The human genome’s inner workings could be revealed through new Cornell-developed technology.
Researchers from Oxford Nanopore Technologies, Weill Cornell Medicine, and the New York Genome Center have created a new technique to evaluate the three-dimensional structure of the human DNA, or how the genome folds, on a massive scale. The genome is the entire set of genetic instructions, either DNA or RNA, that allow an organism to function.
Using this technique, the researchers showed that groups of simultaneously interacting regulatory elements in the genome, as opposed to pairs of these elements, may influence cell activity, including gene expression. Their research, which was recently published in the journal Nature Biotechnology, may help clarify the connection between cellular identity and genome structure.
“Knowing the three-dimensional genome structure will help researchers better understand how the genome functions, and particularly how it encodes different cell identities,” said senior author Dr. Marcin Imieliński, associate professor of pathology and laboratory medicine and computational genomics in computational biomedicine at Weill Cornell Medicine and a core member of the New York Genome Center. “The ways that we’ve had to study genome structure have given us amazing insights, but there have also been key limitations,” he said.
For example, previous technology to examine the genome’s three-dimensional structure enabled researchers to investigate how often two loci, or physical sites on the genome, interact with one another. Traditionally, pairs of loci known as enhancers and promoters—components in the genome that interact with one another to control gene expression—have been discovered.
Information about these pairings offers incomplete insight into genome structure and function. For instance, linking a folding pattern to how the genome encodes for a specific cell identity—like a liver, lung, or epithelial cell—has been difficult, said Dr. Imieliński, who is also a member of the Englander Institute for Precision Medicine and the Sandra and Edward Meyer Cancer Center at Weill Cornell Medicine. Scientists have theorized that this folding influences gene expression. “But how cell types are encoded, particularly in the structure of DNA, has been a mystery,” he said.
Dr. Imieliski and his research team, which included first author Aditya Deshpande, a recent graduate of the Tri-Institutional Ph.D. Program in Computational Biology & Medicine who worked in Dr. Imieliski’s lab, created a new genome-wide assay and algorithm that allows them to study groups of loci rather than just pairs.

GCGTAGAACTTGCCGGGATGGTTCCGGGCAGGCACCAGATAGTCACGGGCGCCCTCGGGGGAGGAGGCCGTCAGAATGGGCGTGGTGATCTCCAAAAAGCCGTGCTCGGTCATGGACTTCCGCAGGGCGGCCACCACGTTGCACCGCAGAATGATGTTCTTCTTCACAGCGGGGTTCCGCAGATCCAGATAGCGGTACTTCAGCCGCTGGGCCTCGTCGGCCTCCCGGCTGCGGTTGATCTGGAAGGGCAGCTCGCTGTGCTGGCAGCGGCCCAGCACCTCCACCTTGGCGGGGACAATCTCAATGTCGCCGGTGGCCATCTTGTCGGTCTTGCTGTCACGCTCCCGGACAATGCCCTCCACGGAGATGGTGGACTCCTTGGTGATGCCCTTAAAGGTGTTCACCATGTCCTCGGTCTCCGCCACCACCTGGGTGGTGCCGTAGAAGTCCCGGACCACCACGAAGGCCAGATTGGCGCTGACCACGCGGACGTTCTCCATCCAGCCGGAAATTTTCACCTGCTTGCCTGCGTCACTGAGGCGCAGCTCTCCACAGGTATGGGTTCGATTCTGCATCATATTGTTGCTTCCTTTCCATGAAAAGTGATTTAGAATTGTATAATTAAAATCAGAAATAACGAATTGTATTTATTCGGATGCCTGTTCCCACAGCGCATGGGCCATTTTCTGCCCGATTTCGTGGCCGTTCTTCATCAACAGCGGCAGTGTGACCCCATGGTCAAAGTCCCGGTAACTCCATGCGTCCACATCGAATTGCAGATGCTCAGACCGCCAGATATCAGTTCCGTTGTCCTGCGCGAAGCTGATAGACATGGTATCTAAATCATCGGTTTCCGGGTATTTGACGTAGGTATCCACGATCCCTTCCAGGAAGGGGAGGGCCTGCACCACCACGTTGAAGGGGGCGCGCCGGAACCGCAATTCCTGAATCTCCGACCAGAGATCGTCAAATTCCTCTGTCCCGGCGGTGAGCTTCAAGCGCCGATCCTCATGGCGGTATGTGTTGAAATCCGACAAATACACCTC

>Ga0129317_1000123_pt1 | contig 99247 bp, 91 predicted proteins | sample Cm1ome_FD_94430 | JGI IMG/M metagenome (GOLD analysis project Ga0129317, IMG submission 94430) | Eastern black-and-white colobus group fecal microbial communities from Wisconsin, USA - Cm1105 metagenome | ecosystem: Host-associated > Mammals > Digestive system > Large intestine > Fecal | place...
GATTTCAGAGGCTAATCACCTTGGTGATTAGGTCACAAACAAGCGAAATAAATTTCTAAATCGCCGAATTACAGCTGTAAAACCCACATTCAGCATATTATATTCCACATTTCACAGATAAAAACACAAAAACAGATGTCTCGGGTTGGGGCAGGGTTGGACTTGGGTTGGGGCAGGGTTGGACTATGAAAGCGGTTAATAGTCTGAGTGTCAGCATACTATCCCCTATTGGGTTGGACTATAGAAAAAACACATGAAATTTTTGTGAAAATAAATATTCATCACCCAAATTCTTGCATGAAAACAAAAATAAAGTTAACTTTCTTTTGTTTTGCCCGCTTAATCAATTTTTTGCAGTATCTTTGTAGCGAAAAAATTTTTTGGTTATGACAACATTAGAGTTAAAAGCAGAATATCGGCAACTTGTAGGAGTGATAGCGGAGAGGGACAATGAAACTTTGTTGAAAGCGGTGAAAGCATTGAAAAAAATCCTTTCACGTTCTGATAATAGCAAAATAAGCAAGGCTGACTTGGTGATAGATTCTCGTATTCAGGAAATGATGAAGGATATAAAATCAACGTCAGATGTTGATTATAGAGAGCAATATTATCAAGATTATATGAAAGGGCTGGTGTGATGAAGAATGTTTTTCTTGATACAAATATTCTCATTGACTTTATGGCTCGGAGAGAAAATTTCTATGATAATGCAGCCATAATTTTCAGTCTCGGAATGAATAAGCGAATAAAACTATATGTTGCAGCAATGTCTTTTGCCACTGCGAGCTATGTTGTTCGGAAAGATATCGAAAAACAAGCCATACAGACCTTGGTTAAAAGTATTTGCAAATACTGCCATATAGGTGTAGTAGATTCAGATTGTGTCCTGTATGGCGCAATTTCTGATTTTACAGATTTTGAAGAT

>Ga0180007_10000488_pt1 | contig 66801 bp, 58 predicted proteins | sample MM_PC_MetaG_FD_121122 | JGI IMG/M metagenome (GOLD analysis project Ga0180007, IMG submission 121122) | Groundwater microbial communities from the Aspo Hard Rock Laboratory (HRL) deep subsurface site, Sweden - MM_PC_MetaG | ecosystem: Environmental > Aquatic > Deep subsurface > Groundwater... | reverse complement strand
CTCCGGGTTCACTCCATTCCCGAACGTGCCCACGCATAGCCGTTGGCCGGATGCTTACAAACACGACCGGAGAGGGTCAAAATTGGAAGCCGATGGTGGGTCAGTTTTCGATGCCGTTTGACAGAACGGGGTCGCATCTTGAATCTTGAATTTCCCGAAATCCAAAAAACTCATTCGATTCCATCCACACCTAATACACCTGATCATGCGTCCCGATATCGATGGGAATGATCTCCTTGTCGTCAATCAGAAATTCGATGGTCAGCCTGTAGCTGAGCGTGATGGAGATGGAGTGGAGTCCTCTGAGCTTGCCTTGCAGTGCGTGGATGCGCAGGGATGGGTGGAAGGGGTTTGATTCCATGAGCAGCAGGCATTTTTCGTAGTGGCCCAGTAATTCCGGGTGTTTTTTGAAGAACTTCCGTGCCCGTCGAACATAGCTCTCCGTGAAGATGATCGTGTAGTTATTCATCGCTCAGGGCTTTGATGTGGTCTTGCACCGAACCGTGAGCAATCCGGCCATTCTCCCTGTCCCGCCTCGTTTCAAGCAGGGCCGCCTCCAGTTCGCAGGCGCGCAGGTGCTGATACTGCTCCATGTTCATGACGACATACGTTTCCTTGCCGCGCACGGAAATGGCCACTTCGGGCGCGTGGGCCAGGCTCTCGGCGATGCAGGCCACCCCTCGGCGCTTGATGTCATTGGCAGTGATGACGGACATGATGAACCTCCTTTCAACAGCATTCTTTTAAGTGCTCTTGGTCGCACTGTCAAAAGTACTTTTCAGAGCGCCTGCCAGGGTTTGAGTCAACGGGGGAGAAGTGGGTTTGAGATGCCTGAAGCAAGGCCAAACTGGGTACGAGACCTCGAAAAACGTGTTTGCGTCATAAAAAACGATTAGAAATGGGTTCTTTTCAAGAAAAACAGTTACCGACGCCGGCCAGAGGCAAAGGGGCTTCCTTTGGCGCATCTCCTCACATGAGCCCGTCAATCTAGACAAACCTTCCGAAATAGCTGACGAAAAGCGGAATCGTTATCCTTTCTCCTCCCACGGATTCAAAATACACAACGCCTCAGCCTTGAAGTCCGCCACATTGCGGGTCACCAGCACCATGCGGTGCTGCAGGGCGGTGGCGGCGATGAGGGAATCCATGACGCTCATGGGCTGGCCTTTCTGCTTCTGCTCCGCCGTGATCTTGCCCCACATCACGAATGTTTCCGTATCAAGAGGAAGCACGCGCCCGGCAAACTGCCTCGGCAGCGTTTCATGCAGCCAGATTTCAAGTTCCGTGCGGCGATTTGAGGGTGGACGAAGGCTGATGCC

They adapted Hi-C (chromatin conformation capture), a standard approach that evaluates a combination of DNA and protein to assess three-dimensional genome structure, to nanopore sequencing, or the high-throughput sequencing of long, continuous strands of DNA molecules. The new test, named Pore-C, allowed the researchers to examine tens of millions of three-dimensional locus clusters.
They also developed statistical methods to determine which locus groupings were important, based on whether they interacted cooperatively to affect gene expression. “Many three-dimensional interactions of the genome are not important,” Dr. Imieliński said. “Our analytic methods help us prioritize the group interactions that are likely to matter for genome function.” As a key finding of the study, the researchers found that the most significant cooperative groupings of DNA elements occurred around genes associated with cell identity.
Future experiments will explore which specific groupings of genomic components are essential for various aspects of cell identity. The new technology may also help researchers to understand how stem cells, the immature, master cells of the body, differentiate into different cell types.
In addition, researchers may be better able to understand abnormalities in cancer cells. “In the future, this technology may be really helpful in understanding how cancer cell genomes are rearranged, and how those rearrangements drive the altered cell identities that enable cancers to grow and spread,” Dr. Imieliński said.
Reference: “Identifying synergistic high-order 3D chromatin conformations from genome-scale nanopore concatemer sequencing” by Aditya S. Deshpande, Netha Ulahannan, Matthew Pendleton, Xiaoguang Dai, Lynn Ly, Julie M. Behr, Stefan Schwenk, Will Liao, Michael A. Augello, Carly Tyer, Priyesh Rughani, Sarah Kudman, Huasong Tian, Hannah G. Otis, Emily Adney, David Wilkes, Juan Miguel Mosquera, Christopher E. Barbieri, Ari Melnick, David Stoddart, Daniel J. Turner, Sissel Juul, Eoghan Harrington and Marcin Imieliński, 30 May 2022, Nature Biotechnology.
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